19 August 2010


The only trope I remember learning about in high school English was Christ figure symbolism, something that was apparently present in all serious fiction. In college, we seemed to spend large amounts of time pondering the identity of the author and determining that there was no such thing as truth.

The Internet, however, has proven to be much more fertile ground for analyzing popular culture with all of the behind the scenes sensibilities of a DVD extra clip, and the analysis of movies in contemporary music at Wikipedia are almost as scholarly as academic journal articles.

If someone had broken down all the cliches, literary conventions, and assumptions that go into writing for television, movies, graphic novels and genre fiction back then, and traced it to its classical sources with a healthy dose of sardonic wit, the way that the TV Tropes wiki does, I might have actually learned something there other than how many pages my friend's .22 caliber bullet could make it through David Copperfield from a distance of thirty yards.

For example, who knew that there are thirteen distinct kinds of love triangles? The wiki cites numerous examples of all thirteen types, and that's before even considering such exotic combinations as the Love Dodecahedron, the Imaginary Love Triangle (for all of those complex number fans out there), the Sibling Triangle, the Two Person Love Triangle (a surprisingly common and ancient trope, which has the convenient feature of being easy to resolve without hard feelings), and the various resolutions of these situations such as the Tenchi Solution (marry everybody!), a solution toyed with (but ultimately rejected) in the TV series Pushing Daisies to resolve a Love Triangle in that magical production. So much for the aphorism that all romances have the same plot. Maybe trashy romance novels and mathematical group theory do have something in common after all.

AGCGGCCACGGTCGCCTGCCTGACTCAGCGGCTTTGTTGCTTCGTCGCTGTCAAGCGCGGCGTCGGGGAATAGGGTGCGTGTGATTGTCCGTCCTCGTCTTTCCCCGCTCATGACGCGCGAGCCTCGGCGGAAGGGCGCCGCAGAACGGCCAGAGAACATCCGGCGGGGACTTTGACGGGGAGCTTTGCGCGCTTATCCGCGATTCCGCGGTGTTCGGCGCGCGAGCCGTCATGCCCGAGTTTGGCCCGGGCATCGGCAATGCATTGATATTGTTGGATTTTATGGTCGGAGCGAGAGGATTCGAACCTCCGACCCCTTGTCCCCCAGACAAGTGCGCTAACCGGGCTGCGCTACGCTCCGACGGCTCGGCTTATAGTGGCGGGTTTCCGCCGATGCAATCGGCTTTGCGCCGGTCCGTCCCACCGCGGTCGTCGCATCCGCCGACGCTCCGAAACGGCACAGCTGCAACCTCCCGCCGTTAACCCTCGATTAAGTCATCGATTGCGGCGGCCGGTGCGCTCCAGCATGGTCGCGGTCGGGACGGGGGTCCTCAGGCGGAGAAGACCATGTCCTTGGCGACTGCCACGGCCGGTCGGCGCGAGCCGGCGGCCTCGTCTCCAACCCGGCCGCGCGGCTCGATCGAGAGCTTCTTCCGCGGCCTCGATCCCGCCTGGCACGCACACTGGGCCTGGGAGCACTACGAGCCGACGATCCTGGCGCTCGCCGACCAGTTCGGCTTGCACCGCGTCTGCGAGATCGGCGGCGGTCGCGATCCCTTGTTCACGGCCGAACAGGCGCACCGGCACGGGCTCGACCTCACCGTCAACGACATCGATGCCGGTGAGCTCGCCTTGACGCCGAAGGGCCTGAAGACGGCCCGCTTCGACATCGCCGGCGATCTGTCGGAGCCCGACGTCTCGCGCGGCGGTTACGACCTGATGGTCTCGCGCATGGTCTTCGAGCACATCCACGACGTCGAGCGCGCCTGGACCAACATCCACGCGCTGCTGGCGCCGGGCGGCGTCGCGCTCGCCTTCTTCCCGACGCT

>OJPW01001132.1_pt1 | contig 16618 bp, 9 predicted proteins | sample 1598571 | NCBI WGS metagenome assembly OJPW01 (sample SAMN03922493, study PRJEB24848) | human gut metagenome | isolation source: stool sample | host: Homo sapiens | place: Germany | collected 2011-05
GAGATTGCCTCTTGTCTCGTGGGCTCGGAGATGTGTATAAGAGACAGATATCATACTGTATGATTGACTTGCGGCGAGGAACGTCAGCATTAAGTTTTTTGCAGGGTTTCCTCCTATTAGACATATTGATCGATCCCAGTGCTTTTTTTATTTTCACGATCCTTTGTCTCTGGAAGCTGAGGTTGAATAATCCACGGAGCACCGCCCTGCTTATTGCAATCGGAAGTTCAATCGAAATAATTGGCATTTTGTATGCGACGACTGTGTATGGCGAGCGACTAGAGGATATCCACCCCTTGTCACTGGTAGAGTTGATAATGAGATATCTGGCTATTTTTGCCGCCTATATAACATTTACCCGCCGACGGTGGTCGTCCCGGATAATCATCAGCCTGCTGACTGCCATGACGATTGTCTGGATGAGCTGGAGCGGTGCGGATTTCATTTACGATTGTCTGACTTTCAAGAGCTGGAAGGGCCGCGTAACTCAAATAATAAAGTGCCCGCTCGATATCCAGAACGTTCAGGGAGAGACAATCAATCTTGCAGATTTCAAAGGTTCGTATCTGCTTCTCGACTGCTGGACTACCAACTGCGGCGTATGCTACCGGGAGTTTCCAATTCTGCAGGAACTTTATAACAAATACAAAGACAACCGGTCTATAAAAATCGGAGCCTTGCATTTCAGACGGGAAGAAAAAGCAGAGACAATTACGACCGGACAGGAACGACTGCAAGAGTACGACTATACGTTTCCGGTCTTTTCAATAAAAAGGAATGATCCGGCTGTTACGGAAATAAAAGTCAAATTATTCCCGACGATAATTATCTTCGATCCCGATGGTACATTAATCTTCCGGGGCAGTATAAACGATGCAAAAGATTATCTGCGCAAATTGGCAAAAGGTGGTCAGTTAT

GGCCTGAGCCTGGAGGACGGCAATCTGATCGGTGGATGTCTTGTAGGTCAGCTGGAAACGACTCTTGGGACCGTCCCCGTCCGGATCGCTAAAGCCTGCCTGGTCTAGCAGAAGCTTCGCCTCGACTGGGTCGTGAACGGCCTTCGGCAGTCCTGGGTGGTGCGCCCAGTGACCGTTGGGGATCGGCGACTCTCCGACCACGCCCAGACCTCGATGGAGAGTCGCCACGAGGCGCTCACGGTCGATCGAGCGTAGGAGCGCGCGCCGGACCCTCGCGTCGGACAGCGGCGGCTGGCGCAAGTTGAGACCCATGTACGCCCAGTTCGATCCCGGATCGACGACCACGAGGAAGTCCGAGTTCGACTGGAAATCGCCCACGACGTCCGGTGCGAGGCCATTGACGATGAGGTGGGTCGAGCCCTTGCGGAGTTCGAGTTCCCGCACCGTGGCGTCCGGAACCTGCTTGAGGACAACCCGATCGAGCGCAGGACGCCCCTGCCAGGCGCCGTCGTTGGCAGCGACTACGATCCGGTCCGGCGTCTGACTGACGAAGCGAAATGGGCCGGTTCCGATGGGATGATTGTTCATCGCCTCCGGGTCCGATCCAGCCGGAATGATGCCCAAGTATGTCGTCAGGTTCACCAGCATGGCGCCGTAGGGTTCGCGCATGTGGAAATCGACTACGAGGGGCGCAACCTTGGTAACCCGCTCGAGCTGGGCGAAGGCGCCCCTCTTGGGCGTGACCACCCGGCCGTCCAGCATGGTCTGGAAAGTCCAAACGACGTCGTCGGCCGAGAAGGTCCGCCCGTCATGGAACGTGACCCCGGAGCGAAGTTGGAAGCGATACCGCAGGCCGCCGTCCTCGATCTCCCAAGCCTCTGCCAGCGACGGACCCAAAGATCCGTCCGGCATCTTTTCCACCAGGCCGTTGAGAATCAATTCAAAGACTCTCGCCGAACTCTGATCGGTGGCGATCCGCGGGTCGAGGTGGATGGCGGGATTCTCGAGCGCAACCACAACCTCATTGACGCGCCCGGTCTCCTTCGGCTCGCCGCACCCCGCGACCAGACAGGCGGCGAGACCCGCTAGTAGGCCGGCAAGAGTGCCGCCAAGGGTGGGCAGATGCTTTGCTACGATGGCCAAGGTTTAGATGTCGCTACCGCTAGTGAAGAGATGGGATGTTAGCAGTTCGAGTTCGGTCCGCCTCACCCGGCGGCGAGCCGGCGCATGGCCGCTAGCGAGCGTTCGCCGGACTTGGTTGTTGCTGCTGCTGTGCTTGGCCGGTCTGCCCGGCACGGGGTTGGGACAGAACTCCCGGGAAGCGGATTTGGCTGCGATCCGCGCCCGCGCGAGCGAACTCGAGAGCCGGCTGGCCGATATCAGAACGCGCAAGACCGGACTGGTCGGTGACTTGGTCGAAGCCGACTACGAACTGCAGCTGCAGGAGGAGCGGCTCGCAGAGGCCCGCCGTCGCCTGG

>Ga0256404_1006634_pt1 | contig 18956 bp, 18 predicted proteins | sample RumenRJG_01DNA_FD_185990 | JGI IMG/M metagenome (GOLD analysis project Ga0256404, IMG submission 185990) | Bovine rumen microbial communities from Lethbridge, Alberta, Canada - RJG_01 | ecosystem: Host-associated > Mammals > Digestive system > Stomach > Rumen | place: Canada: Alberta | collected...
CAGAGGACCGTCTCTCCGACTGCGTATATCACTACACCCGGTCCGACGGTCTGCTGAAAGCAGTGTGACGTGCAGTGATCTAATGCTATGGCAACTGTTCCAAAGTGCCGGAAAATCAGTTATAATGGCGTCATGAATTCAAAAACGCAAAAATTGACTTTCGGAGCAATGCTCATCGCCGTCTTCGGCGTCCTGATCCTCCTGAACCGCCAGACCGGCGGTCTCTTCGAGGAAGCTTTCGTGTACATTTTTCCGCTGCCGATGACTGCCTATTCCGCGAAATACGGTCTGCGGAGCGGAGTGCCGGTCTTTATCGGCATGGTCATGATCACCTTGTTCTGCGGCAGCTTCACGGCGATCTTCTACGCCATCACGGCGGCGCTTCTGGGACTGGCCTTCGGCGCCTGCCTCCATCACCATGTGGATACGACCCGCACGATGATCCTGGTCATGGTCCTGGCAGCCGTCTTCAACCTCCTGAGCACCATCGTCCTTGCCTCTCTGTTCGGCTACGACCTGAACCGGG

Honestly, one of the the really fascinating things about the Internet is how much life it has given through discussion boards and the like to popular culture criticism and analysis at a level far more sophisticated than you might expect. Despite the fact that millions of Americans are or were English majors, and there are tens of thousands of English professors out there, book sales for literary criticism are pathetic, and professional discussion of works of fiction that are any more involved than newspaper book reviews are hard to find. This is a pity, because there is a lot that can be said about good literature, whether it is a product of high culture, low culture, or something in between (the twilight zone found only on Showtime, HBO and in art house theaters). But, when the economic barriers to distributing that kind of analysis breaks down, the floodgates open, and there are apparently lots of people who understand this stuff with a mix of sincerity and intense meta-analysis I never knew existed.

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